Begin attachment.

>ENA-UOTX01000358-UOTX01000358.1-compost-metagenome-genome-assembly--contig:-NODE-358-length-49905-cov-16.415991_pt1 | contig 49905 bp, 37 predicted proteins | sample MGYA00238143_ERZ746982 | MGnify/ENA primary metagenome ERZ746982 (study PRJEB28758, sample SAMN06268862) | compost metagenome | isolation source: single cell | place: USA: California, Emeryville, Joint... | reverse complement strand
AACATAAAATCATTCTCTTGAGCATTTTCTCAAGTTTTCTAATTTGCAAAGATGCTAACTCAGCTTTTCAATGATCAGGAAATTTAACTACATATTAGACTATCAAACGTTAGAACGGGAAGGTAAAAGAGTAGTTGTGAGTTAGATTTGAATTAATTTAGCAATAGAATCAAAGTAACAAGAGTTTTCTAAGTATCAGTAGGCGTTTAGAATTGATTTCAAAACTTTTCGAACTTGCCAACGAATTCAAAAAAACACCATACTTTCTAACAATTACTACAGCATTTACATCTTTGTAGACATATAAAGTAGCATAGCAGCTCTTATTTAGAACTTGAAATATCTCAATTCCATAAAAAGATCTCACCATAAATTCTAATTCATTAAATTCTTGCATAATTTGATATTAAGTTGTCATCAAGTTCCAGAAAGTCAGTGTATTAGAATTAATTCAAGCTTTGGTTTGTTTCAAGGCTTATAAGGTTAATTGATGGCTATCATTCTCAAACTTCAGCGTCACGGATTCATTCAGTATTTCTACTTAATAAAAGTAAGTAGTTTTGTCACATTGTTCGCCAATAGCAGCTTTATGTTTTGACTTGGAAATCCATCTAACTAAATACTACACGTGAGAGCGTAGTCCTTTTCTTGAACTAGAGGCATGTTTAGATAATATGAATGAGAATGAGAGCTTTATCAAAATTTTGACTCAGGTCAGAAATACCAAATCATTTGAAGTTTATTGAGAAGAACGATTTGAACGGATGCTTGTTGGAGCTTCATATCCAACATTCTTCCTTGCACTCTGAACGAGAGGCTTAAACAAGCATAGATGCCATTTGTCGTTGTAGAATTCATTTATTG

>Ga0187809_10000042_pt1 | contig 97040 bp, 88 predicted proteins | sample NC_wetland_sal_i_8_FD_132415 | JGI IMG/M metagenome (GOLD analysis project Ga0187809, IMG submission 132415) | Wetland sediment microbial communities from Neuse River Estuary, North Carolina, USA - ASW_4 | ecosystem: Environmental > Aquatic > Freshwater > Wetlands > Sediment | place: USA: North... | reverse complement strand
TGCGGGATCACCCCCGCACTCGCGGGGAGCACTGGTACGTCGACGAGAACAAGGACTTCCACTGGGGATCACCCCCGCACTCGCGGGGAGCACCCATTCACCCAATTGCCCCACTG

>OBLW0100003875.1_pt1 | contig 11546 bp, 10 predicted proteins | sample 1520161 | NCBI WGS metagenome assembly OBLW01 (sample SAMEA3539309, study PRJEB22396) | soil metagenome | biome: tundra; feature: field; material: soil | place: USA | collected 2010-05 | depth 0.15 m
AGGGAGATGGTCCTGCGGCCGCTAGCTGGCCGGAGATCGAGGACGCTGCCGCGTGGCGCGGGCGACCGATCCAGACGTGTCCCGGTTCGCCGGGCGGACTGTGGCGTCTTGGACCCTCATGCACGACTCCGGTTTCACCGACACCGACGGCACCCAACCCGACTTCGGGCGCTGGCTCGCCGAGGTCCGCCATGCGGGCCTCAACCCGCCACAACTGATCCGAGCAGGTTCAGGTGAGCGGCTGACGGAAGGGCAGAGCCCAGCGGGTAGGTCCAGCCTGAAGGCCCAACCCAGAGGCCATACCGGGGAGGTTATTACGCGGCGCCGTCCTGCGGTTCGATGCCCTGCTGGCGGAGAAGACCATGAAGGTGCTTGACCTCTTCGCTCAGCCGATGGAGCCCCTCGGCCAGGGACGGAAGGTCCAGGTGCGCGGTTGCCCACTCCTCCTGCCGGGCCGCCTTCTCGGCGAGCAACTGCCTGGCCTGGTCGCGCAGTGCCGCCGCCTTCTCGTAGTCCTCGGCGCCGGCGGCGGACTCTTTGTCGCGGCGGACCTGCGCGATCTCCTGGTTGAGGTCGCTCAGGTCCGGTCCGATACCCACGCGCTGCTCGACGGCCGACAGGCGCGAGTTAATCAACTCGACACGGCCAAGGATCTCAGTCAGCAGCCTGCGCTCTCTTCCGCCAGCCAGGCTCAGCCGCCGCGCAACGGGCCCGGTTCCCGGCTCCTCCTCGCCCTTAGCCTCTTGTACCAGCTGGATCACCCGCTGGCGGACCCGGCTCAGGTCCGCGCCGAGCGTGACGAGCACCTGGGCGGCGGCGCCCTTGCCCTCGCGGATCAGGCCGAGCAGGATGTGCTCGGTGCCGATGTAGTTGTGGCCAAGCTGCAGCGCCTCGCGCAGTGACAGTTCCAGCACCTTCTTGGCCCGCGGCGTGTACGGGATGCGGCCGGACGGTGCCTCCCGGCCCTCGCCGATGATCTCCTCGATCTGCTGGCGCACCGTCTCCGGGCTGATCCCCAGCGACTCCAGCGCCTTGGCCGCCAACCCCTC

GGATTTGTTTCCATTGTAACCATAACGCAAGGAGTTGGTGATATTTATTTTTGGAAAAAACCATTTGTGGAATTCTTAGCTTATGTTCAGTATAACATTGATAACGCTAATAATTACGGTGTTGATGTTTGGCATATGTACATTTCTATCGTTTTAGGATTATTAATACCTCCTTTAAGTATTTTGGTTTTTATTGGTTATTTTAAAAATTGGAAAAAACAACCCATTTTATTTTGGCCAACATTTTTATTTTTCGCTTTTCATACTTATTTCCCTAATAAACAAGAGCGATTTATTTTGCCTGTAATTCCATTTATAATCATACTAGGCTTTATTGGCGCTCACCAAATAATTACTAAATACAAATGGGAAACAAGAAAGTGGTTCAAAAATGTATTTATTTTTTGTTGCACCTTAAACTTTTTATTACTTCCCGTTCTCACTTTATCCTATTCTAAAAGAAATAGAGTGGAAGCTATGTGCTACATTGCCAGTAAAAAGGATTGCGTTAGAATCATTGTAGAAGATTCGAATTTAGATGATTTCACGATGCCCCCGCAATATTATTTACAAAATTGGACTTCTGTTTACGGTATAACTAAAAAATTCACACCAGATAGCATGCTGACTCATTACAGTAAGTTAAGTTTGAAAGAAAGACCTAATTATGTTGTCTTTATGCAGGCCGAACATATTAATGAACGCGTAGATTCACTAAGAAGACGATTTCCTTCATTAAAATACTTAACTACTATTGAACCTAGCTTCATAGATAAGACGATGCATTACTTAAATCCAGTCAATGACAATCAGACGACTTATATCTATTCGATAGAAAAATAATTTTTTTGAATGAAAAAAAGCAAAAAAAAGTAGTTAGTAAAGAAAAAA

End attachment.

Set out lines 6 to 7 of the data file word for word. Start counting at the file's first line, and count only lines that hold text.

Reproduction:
AGGGAGATGGTCCTGCGGCCGCTAGCTGGCCGGAGATCGAGGACGCTGCCGCGTGGCGCGGGCGACCGATCCAGACGTGTCCCGGTTCGCCGGGCGGACTGTGGCGTCTTGGACCCTCATGCACGACTCCGGTTTCACCGACACCGACGGCACCCAACCCGACTTCGGGCGCTGGCTCGCCGAGGTCCGCCATGCGGGCCTCAACCCGCCACAACTGATCCGAGCAGGTTCAGGTGAGCGGCTGACGGAAGGGCAGAGCCCAGCGGGTAGGTCCAGCCTGAAGGCCCAACCCAGAGGCCATACCGGGGAGGTTATTACGCGGCGCCGTCCTGCGGTTCGATGCCCTGCTGGCGGAGAAGACCATGAAGGTGCTTGACCTCTTCGCTCAGCCGATGGAGCCCCTCGGCCAGGGACGGAAGGTCCAGGTGCGCGGTTGCCCACTCCTCCTGCCGGGCCGCCTTCTCGGCGAGCAACTGCCTGGCCTGGTCGCGCAGTGCCGCCGCCTTCTCGTAGTCCTCGGCGCCGGCGGCGGACTCTTTGTCGCGGCGGACCTGCGCGATCTCCTGGTTGAGGTCGCTCAGGTCCGGTCCGATACCCACGCGCTGCTCGACGGCCGACAGGCGCGAGTTAATCAACTCGACACGGCCAAGGATCTCAGTCAGCAGCCTGCGCTCTCTTCCGCCAGCCAGGCTCAGCCGCCGCGCAACGGGCCCGGTTCCCGGCTCCTCCTCGCCCTTAGCCTCTTGTACCAGCTGGATCACCCGCTGGCGGACCCGGCTCAGGTCCGCGCCGAGCGTGACGAGCACCTGGGCGGCGGCGCCCTTGCCCTCGCGGATCAGGCCGAGCAGGATGTGCTCGGTGCCGATGTAGTTGTGGCCAAGCTGCAGCGCCTCGCGCAGTGACAGTTCCAGCACCTTCTTGGCCCGCGGCGTGTACGGGATGCGGCCGGACGGTGCCTCCCGGCCCTCGCCGATGATCTCCTCGATCTGCTGGCGCACCGTCTCCGGGCTGATCCCCAGCGACTCCAGCGCCTTGGCCGCCAACCCCTC

GGATTTGTTTCCATTGTAACCATAACGCAAGGAGTTGGTGATATTTATTTTTGGAAAAAACCATTTGTGGAATTCTTAGCTTATGTTCAGTATAACATTGATAACGCTAATAATTACGGTGTTGATGTTTGGCATATGTACATTTCTATCGTTTTAGGATTATTAATACCTCCTTTAAGTATTTTGGTTTTTATTGGTTATTTTAAAAATTGGAAAAAACAACCCATTTTATTTTGGCCAACATTTTTATTTTTCGCTTTTCATACTTATTTCCCTAATAAACAAGAGCGATTTATTTTGCCTGTAATTCCATTTATAATCATACTAGGCTTTATTGGCGCTCACCAAATAATTACTAAATACAAATGGGAAACAAGAAAGTGGTTCAAAAATGTATTTATTTTTTGTTGCACCTTAAACTTTTTATTACTTCCCGTTCTCACTTTATCCTATTCTAAAAGAAATAGAGTGGAAGCTATGTGCTACATTGCCAGTAAAAAGGATTGCGTTAGAATCATTGTAGAAGATTCGAATTTAGATGATTTCACGATGCCCCCGCAATATTATTTACAAAATTGGACTTCTGTTTACGGTATAACTAAAAAATTCACACCAGATAGCATGCTGACTCATTACAGTAAGTTAAGTTTGAAAGAAAGACCTAATTATGTTGTCTTTATGCAGGCCGAACATATTAATGAACGCGTAGATTCACTAAGAAGACGATTTCCTTCATTAAAATACTTAACTACTATTGAACCTAGCTTCATAGATAAGACGATGCATTACTTAAATCCAGTCAATGACAATCAGACGACTTATATCTATTCGATAGAAAAATAATTTTTTTGAATGAAAAAAAGCAAAAAAAAGTAGTTAGTAAAGAAAAAA